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   The Gateway to Halls Bay South.
   Located on the highway overlooking Halls Bay
   at the mouth of a licensed salmon brook.


                                               






"The town of South Brook is centrally located within Green Bay. It provides a gateway to the Beothuk Trail, and is only a short run from the area's main commer-cial centre of Springdale. At the same time this Trans Canada Highway community of 878 maintains many of the conveniences of a modern centre."

South Brook

"South Brook gets its name from the brook - actually a river, which leaves South Pond and flows into Hall's Bay at the west end of town. On the east side a large hill dominates the landscape. This 600 ft. incline is known as Rowsell's Hill, and was named after one of the early settlers. In 1784 a merchant by the name of Matthew Ward was running the salmon fishery in the bottom of Hall's Bay, the site of present day South Brook. After only eight years Mr. Ward sold his interest to George Rowsell Sr., a merchant from Fogo Island. Mr. Rowsell and his sons operated the fishery in South Brook for quite a few years. It is not known if this Rowsell family settled here permanently, but in later years we see evidence of George's descendants. The first documented English settlers were Henry and Drucella Rowsell and their children Eunice, Martha, Luke, and George. They are said to have arrived during the late 1800's, and Henry and Drucella's graves can still be seen in the old community cemetery. Also in this burial place is the grave of one John Rowsell who was buried in 1815. The Knights, who followed the Rowsells, built the first sawmill and also a water powered mill. Later Mr. Luke Thomas and Mr. Walter McKay built sawmills. The Rowsells and Knights were joined by members of the Barnes, Burton, Saunders and Prior families, who came and built winter log cabins, called tilts. Before the Rowsells and Knights arrived, a band of Micmac Indians from Lake Bras d'Or, Nova Scotia had located in the area. These people lived in their own small village at Wigwam Point - one mile east of South Brook, and at Beachy Cove and Dock Point, both on the Northwest side of the bay. Wigwam Point was first settled in the 1870's by Micmac Chief Levi Joe. Beachy Cove was settled by the Joe and Bushy families in the early 1880's. In 1921 there were five Micmac families involved in mining and one in lumbering. The local fishermen caught just 50 quintals of cod. The residents had 127 dogs and a horse, and cut 1300 logs. Five furs were sold for $450. A few resident families lived at South Brook in winter and moved to fishing communities in summer. This winter residence continued until 1928 when more people moved in and built permanent homes. According to a local resident, in 1925 there was only one house in South Brook, but many were going up. In 1936 there were nine tilts. Eric Dicks of South Brook says, during the summer of 1936 the flies were so thick that his father, Merrick, had to move the whole family to Springdale. "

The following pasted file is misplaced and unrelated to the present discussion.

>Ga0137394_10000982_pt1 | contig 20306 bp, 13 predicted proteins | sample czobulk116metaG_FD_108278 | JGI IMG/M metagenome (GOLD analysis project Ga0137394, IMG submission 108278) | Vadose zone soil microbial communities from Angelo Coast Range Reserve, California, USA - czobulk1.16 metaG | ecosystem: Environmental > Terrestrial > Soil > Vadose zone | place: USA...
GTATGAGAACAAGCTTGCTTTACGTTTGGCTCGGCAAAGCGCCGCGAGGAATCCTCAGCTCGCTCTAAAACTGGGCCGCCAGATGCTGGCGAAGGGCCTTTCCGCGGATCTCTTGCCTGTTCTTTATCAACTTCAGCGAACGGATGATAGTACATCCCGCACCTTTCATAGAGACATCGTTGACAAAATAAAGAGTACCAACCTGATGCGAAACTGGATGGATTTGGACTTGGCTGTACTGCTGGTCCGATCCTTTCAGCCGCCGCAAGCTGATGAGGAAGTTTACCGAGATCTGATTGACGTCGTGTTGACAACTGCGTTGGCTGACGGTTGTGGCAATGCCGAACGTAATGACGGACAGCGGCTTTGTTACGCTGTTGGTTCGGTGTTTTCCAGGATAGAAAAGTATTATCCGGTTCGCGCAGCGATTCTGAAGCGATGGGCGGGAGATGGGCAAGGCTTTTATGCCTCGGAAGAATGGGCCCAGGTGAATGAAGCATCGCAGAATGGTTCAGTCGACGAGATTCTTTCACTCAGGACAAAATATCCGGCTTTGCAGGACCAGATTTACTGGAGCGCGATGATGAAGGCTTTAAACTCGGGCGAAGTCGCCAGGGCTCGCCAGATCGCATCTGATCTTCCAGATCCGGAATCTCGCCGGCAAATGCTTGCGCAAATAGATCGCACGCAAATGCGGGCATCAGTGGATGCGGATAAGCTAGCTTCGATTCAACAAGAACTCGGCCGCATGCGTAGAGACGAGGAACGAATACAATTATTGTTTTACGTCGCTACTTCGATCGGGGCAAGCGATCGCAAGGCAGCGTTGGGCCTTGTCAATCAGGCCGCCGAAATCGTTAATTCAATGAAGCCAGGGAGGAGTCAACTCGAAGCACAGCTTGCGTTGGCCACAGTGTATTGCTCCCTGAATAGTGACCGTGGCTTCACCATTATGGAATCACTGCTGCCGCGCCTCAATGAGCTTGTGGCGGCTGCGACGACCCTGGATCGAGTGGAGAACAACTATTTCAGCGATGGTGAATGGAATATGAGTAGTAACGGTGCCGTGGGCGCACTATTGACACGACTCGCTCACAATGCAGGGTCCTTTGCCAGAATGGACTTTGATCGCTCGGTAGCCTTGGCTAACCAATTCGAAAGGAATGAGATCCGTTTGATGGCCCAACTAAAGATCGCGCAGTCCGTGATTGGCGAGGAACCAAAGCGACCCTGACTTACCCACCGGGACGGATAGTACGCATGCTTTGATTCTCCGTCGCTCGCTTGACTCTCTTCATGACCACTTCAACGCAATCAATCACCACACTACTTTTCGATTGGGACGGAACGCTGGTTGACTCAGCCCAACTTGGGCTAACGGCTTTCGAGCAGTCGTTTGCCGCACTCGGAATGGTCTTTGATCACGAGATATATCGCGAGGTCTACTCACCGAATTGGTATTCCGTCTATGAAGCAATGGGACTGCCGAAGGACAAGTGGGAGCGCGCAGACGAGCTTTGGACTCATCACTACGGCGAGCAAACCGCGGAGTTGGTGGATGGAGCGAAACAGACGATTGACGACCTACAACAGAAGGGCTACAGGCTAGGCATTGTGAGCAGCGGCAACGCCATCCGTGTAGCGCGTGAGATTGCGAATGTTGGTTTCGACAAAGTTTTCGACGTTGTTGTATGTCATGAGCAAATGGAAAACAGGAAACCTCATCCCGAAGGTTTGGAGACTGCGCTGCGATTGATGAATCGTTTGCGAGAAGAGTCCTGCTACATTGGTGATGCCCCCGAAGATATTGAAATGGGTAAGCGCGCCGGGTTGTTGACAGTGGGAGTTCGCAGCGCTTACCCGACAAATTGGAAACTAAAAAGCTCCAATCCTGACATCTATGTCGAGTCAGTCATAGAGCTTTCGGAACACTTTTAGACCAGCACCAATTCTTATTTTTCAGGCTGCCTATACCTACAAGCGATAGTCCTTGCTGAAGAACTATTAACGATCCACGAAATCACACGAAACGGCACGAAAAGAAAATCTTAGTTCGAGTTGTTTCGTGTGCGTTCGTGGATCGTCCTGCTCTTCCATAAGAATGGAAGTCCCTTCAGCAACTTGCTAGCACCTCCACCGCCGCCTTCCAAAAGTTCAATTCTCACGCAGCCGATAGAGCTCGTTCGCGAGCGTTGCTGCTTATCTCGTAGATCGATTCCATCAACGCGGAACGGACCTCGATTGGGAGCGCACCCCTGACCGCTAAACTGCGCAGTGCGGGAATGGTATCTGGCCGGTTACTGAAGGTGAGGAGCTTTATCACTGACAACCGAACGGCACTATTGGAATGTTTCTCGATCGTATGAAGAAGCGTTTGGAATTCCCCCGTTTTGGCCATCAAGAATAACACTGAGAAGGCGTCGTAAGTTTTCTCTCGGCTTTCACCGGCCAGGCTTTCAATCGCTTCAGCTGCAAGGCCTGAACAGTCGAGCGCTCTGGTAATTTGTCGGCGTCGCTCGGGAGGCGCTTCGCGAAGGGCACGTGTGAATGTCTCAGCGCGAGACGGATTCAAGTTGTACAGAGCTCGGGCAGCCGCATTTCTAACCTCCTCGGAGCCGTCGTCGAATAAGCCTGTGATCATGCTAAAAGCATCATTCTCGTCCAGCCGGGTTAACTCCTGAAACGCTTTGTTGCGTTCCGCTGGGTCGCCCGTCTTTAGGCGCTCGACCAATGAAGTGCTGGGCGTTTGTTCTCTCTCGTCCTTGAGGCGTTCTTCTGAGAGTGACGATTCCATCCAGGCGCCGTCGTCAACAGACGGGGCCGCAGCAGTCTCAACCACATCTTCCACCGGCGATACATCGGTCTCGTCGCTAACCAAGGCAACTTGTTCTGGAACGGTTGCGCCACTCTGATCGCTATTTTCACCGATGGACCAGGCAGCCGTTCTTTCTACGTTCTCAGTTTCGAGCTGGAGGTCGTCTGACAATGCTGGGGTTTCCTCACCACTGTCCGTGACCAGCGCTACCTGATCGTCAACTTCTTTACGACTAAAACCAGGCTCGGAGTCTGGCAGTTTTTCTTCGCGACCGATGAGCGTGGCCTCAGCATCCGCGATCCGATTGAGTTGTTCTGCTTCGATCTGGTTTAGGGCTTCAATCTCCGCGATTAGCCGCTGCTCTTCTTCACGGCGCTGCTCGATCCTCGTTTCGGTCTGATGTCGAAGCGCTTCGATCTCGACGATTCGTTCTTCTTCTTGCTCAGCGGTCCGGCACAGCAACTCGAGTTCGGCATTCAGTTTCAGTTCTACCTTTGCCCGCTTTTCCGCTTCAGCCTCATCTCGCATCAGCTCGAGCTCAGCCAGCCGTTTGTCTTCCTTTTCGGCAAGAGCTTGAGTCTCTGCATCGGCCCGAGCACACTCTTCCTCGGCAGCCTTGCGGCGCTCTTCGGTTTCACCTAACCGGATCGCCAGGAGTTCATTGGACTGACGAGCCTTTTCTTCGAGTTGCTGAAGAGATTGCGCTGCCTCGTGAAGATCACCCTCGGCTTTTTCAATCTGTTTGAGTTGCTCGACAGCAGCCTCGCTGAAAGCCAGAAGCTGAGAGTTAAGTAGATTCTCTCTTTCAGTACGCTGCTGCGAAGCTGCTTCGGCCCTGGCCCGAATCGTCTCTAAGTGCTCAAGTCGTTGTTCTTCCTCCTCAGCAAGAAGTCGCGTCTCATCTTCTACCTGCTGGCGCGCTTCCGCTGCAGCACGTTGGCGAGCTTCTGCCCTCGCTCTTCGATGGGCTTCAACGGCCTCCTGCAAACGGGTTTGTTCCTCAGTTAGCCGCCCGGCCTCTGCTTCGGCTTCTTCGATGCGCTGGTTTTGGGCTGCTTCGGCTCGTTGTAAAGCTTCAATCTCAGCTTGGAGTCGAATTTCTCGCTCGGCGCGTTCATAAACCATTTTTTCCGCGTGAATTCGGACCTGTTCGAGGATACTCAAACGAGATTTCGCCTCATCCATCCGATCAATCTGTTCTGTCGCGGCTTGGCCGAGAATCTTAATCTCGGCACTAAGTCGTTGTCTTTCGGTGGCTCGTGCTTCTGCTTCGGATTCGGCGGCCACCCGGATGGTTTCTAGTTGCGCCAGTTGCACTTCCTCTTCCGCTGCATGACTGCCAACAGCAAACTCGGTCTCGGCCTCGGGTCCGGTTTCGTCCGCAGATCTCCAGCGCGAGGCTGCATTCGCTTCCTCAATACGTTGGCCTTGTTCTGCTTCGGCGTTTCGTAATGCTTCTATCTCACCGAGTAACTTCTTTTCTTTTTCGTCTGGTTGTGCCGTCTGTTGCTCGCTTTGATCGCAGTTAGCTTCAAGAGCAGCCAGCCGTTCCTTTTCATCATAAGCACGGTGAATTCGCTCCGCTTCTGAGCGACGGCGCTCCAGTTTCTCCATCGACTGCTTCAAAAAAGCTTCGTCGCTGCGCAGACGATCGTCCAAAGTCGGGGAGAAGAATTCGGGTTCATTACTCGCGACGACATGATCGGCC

Excerpts from Moments in Time, (Green Bay Economic Development Association 1994).


South Brook

- Fishing

- More Pictures



fishing


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South Brook





fishing

South Brook



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Halls Bay







Halls Bay

South Brook   

fishing